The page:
I mean, do you really think that Equifax, Target, and so many other companies wouldn’t do anything to prevent the scandals that have happened in the past years?
It has to be complicated because the world wide web is such a complicated realm, nothing like people have ever known before.
So, it all boils down to being constantly on guard and finding new and innovative ways to be one step ahead of hackers and frauds.
We would like to thank all the people who participated in this expert roundup for taking the time to answer this question and provide the community with some necessary insights into the fascinating world of cybersecurity.
Do you have another perspective on why security is too complicated? Are you from a different background or feel the need to add to the topic?
We plan to keep this column updated, so if you want to contribute, drop us a line and let’s talk!
#cybersecurity is too complicated? See what the specialists think or answer yourself! Click To Tweet
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We truly want to believe that the Internet is a safe place where you can’t fall for all types of online scams, but it’s always a good reminder to do a “reality check”. We, humans, can become an easy target for malicious actors who want to steal our most valuable personal data.
Criminal minds can reach these days further than before, into our private lives, our homes and work offices. And there is little we can do about it. Attack tactics and tools vary from traditional attack vectors, which use malicious software and vulnerabilities present in almost all the programs and apps (even in the popular Windows operating systems), to ingenious phishing scams deployed from unexpected regions of the world, where justice can’t easily reach out to catch the eventual perpetrators.
According to a report from the Federal Trade Commission (FTC), millennials are particularly more vulnerable to online scams than seniors, as shocking as it may seem. The research finds that “40 percent of adults age 20-29 who have reported fraud ended up losing money in a fraud case”.
More than one third of all security incidents start with phishing emails or malicious attachments sent to company employees, according to a new report from F-Secure.
Phishing scams continue to evolve and be a significant online threat for both users and organizations that could see their valuable data in the hands of malicious actors.
The effects of phishing attacks can be daunting, so it is essential to stay safe and learn how to detect and prevent these attacks.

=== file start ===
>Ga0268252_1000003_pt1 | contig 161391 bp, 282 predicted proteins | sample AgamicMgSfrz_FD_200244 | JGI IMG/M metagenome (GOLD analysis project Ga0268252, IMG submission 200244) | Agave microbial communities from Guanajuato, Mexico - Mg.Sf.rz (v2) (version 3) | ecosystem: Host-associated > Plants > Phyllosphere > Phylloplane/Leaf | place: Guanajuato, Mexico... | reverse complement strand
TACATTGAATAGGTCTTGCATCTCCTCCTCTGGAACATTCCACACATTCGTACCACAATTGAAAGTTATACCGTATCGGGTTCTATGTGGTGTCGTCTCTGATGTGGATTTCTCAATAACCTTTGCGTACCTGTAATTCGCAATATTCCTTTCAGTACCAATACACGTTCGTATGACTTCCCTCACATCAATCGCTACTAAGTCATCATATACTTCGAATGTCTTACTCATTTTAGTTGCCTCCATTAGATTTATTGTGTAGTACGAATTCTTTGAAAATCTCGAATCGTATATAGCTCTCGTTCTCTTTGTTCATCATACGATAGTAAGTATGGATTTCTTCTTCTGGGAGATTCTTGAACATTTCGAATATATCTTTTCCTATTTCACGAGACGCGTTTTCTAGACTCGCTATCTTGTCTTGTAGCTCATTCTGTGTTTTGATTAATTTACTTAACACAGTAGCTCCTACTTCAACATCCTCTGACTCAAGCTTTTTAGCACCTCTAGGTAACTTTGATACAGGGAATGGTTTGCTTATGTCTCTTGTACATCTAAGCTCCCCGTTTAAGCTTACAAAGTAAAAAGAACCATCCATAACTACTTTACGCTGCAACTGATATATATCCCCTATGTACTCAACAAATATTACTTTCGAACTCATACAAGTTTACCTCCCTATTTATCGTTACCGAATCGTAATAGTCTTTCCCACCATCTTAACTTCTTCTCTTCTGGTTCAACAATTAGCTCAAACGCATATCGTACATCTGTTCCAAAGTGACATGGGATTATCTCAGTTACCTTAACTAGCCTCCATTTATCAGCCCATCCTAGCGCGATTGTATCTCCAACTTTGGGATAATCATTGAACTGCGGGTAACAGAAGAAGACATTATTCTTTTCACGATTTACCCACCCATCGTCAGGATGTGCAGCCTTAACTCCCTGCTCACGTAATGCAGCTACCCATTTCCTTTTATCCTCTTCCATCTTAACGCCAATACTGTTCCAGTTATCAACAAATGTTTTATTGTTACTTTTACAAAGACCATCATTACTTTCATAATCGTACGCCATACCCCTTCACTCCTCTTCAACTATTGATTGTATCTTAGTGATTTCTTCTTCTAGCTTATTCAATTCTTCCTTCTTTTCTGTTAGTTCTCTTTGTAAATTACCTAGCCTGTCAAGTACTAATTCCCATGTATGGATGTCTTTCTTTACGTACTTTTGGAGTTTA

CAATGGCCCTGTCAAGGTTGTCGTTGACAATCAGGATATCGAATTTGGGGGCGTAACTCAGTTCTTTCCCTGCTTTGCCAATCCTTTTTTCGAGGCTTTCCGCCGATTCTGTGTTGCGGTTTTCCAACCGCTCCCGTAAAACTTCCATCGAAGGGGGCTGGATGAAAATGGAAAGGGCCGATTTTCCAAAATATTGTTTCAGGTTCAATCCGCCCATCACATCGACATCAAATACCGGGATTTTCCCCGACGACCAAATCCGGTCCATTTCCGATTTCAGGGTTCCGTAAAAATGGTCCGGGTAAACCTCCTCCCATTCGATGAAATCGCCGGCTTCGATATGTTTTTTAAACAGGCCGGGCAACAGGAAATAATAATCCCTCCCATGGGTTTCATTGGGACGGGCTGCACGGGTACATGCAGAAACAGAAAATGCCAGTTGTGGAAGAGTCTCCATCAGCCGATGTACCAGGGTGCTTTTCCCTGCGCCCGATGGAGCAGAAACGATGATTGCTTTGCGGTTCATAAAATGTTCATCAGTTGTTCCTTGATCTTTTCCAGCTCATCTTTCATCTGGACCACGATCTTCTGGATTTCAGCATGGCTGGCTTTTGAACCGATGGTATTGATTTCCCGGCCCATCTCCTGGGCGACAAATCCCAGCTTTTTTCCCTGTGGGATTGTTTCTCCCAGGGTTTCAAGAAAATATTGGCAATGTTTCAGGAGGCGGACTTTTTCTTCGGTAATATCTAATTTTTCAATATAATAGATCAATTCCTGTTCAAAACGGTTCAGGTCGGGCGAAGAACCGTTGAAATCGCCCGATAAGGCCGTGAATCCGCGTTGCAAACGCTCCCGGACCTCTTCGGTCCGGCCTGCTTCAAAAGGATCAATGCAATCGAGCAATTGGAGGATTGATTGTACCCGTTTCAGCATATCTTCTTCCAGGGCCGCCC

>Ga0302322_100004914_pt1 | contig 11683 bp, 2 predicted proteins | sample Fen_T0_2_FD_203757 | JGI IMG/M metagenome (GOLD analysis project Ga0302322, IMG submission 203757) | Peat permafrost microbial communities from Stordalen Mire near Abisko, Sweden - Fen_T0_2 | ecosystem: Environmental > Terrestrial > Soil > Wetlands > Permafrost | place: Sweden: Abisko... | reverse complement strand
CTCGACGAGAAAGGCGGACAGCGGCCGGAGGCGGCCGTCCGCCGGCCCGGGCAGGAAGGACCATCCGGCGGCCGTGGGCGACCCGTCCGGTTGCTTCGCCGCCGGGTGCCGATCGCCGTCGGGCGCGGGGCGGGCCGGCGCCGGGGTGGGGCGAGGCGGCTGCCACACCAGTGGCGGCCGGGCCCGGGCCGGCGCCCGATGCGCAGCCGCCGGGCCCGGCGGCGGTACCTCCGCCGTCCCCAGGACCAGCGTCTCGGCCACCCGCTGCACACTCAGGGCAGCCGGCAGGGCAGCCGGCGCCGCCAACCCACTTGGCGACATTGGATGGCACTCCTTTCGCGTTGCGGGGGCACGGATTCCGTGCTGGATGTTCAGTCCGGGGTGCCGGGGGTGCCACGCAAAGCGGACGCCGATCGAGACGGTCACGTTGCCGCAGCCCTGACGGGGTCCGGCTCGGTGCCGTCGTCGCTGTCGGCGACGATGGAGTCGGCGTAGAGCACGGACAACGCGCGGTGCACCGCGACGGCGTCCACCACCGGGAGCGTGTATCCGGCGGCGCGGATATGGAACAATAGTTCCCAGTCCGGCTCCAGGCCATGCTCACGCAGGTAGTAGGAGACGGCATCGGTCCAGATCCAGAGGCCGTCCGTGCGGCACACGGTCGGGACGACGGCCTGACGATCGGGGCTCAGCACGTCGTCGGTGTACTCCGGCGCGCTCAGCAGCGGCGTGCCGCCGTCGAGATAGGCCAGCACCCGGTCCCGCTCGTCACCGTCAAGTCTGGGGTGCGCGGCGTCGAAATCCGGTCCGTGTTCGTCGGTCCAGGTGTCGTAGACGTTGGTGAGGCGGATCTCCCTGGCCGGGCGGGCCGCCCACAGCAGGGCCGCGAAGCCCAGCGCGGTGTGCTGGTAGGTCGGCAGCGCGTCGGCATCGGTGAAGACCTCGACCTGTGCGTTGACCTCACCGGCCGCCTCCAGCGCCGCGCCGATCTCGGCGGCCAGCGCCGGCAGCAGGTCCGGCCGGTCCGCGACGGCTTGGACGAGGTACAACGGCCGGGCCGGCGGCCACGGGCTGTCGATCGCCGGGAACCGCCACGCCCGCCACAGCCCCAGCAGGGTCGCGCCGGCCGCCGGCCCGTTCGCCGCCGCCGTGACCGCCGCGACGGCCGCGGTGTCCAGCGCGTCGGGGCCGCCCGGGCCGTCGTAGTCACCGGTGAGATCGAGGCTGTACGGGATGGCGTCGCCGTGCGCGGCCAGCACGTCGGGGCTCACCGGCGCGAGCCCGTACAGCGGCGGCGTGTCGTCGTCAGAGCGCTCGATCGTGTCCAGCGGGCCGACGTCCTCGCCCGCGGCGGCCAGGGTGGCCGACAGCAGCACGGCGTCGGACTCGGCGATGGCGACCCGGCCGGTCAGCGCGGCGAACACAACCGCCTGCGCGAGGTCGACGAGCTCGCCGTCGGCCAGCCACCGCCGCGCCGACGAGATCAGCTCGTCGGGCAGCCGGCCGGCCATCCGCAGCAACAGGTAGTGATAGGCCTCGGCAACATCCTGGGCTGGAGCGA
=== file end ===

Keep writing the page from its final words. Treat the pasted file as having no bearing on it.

Phishing scams are based on communication made via email or on social networks. In many cases, cyber criminals will send users messages/emails by trying to trick them into providing them valuable and sensitive data ( login credentials – from bank account, social network, work account, cloud storage) that can prove to be valuable for them.
Moreover, these emails will seem to come from an official source (like bank institutions or any other financial authority, legitime companies or social networks representatives for users.)
This way, they’ll use social engineering techniques by convincing you to click on a specific (and) malicious link and access a website that looks legit, but it’s actually controlled by them. You will be redirect to a fake login access page that resembles the real website. If you’re not paying attention, you might end up giving your login credentials and other personal information.
We’ve seen many spam email campaigns in which phishing were the main attack vector for malicious criminals used to spread financial and data stealing malware.
In order for their success rate to grow, scammers create a sense of urgency. They’ll tell you a frightening story of how your bank account is under threat and how you really need to access as soon as possible a site where you must insert your credentials in order to confirm your identity or your account.
After you fill in your online banking credentials, cyber criminals use them to breach your real bank account or to sell them on the dark web to other interested parties.
Here’s an example of a sophisticated email scam making the rounds that you should be very careful.
Probably one of the oldest and most popular Internet scam used mostly by a member of a Nigerian family with wealth to trick different people. It is also known as “Nigerian 419”, and named after the section of Nigeria’s Criminal Code which banned the practice.
A typical Nigerian scam involves an emotional email, letter, text message or social networking message coming from a scammer (which can be an official government member, a businessman or a member of a very wealthy family member – usually a woman) who asks you to give help in retrieving a large sum of money from a bank, paying initially small fees for papers and legal matters. In exchange for your help, they promise you a very large sum of money.
They will be persistent and ask you to pay more and more money for additional services, such as transactions or transfer costs. You’ll even receive papers that are supposed to make you believe that it’s all for real. In the end, you are left broke and without any of the promised money.
Whether it’s Christmas or Easter, we all get all kind of holiday greeting cards in our email inbox that seem to be coming from a friend or someone we care.
Greeting card scams are another old Internet scams used by malicious actors to inject malware and harvest users’ most valuable data.
If you open such an email and click on the card, you usually end up with malicious software that is being downloaded and installed on your operating system. The malware may be an annoying program that will launch pop-ups with ads, unexpected windows all over the screen.
People can be easily scammed by “too good to be true” bank offers that might guarantee large amounts of money and have already been pre-approved by the bank. If such an incredible pre-approved loan is offered to you, ask yourself: